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Black Caviar: Champion Undefeated Racehorse

Black Caviar, an Australian thoroughbred is a horse that means business. The brown mare has already found favour with the IFHA as the number one rated sprinter of all time in the World Thoroughbred Rankings.

Black Caviar, an Australian thoroughbred is a horse that means business. 

The brown mare has already found favour with the IFHA as the number one rated sprinter of all time in the World Thoroughbred Rankings.

With over $2 million in the kitty that comes from 11 victories from 11 starts, there is no stopping Black Caviar who has no regard for her opposition, beating Golden Slipper winner Crystal Lilly in her latest outing in the William Reid Stakes at Moonee Valley Racecourse.

There has been many top-notch racehorses to blaze the Australian turf with Phar Lap, Lonhro, Makybe Diva, Carbine, Super Impose, and many more. However, the one to be officially rated the world's best and fastest sprinter is Melbourne racehorse, Black Caviar.

According to the international rankings for 2011, Black Caviar is invincible.

Image Credit: Imago/Ane Edition

Since the International Federations of Horse Authorities (IFHA) began the World Thoroughbred Rankings (WTR) in 2002, Black Caviar has become the highest-rated sprinter and Australian horse.

The WTR considers performances of horses in all racing jurisdictions worldwide.

Black Caviar has eclipsed Oasis Dream's ranking as the highest-rated sprinter in 2003 by five points to earn 130 points, the highest ever so far.

Black Caviar's March 12, 2011 victory in the International Federations of Horse Authorities at Flemington was rated as the best performance by a thoroughbred around the globe for the six-month period from October 1, 2010 to March 27, 2011. Thanks to an unbeatable streak of 10 wins from 10 starts, Black Caviar's Newmarket Handicap triumph earned her a 130-point rating.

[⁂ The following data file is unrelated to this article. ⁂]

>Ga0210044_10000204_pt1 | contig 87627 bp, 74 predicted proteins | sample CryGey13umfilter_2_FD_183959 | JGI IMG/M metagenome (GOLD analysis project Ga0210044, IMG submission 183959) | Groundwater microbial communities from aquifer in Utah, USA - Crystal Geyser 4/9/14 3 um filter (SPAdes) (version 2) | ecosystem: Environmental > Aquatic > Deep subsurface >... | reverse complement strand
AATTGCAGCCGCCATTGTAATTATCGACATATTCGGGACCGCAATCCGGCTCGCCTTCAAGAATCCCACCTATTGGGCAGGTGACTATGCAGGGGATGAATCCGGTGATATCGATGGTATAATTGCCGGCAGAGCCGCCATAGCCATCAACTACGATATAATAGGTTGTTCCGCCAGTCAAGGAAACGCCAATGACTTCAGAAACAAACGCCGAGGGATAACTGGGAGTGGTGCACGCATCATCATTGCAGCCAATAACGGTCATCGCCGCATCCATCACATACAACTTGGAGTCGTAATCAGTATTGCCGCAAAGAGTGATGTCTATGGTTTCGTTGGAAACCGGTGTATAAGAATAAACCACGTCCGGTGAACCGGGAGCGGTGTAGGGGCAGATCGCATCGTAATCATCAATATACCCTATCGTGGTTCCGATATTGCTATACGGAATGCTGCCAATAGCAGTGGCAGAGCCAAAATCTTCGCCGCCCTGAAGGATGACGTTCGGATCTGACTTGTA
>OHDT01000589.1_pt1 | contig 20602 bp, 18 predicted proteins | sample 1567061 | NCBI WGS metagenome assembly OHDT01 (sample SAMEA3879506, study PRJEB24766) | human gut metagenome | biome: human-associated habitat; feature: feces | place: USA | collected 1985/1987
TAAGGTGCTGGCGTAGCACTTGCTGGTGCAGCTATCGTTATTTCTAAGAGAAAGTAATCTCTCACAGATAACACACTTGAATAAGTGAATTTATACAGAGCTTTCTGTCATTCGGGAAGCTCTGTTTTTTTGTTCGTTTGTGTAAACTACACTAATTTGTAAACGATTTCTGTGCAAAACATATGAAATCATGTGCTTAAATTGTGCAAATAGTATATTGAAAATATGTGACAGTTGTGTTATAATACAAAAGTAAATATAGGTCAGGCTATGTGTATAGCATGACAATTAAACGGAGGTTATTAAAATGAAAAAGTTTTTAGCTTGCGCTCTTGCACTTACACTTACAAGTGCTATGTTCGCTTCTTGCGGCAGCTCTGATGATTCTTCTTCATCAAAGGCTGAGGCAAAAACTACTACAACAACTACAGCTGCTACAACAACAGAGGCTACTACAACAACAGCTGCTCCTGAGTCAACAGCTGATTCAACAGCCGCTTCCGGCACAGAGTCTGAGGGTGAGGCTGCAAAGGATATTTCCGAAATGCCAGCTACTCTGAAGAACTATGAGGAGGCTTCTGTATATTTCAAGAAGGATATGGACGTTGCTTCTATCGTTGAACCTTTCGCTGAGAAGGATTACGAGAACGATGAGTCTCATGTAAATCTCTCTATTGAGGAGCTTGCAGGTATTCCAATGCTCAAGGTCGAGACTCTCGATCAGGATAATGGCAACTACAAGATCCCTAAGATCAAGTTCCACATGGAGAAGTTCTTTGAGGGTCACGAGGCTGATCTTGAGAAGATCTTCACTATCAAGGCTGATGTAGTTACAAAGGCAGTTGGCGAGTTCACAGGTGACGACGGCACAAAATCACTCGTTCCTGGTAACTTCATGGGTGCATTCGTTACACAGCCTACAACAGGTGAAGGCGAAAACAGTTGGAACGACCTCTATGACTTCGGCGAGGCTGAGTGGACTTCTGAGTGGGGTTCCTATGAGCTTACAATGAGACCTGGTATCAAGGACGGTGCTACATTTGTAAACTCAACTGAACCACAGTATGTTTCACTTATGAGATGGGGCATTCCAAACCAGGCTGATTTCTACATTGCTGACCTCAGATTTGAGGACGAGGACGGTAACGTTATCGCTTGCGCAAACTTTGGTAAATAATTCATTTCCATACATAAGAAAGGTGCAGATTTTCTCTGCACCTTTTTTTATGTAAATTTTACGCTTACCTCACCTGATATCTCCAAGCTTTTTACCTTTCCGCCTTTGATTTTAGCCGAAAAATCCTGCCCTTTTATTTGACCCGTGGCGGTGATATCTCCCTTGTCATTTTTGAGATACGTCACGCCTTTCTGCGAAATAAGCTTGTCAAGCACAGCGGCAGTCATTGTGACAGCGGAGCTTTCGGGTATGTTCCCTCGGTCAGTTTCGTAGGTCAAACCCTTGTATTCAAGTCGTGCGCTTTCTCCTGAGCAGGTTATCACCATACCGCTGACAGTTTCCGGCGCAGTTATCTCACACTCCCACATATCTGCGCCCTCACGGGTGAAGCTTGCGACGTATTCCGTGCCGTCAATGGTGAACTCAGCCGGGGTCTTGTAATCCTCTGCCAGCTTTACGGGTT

Several winners at US Breeders' Cup, Dubai World Cup, Arc de Triomphe, and Hong Kong International meetings have not been able to catch up with the mare.

Foaled in August 2006 at the Swettenham Stud, Black Caviar comes from a strong lineage sired by the winner of the Doomben 10,000 sprint Bel Espirit, out of Helsinge by Desert Sun.

The mare was sold at the Inglis Melbourne Premier yearling sales for AUD 210,000.

Bred by Mr. R. Jamieson, Black Caviar is trained by Peter Moody.

In 2012 the Lightning Stakes was officially renamed to the Black Caviar Lightning in honour of Black Caviar.

The mare's major victories have been in the VRC Patinack Farm Classic in 2010 and the VCR Newmarket Handicap and VRC Lightning Stakes. She remains undefeated now with the Group 1 weight-for-age $500,000 William Reid Stakes adding to her eleventh straight victory. Among the other major victories includes the MVRC 3-year-old race for Fillies, VRC Danehill Stakes, MVRC Australia Stakes, MRC Schillaci Stakes, and the MVRC Schweppes Stakes.

Gary Wilkie and his syndicate remains the owner of the world's best racehorse, who never imagined in their wildest dreams that Black Caviar would reach such heights. Adding to her reputation is the record of the second-fastest sprint in recorded history at Flemington.

The mare's owners include seven from Melbourne and one from Sydney. Co-owner David Taylor's wife Jill wasn't too keen on the investment on an unknown filly but has plenty to rejoice with each victory which has made the syndicate richer by $2,299,250.

Melbourne 's racing fraternity is simply mesmerized by Black Caviar's runs in the last six months, running 200 meters in 11 seconds.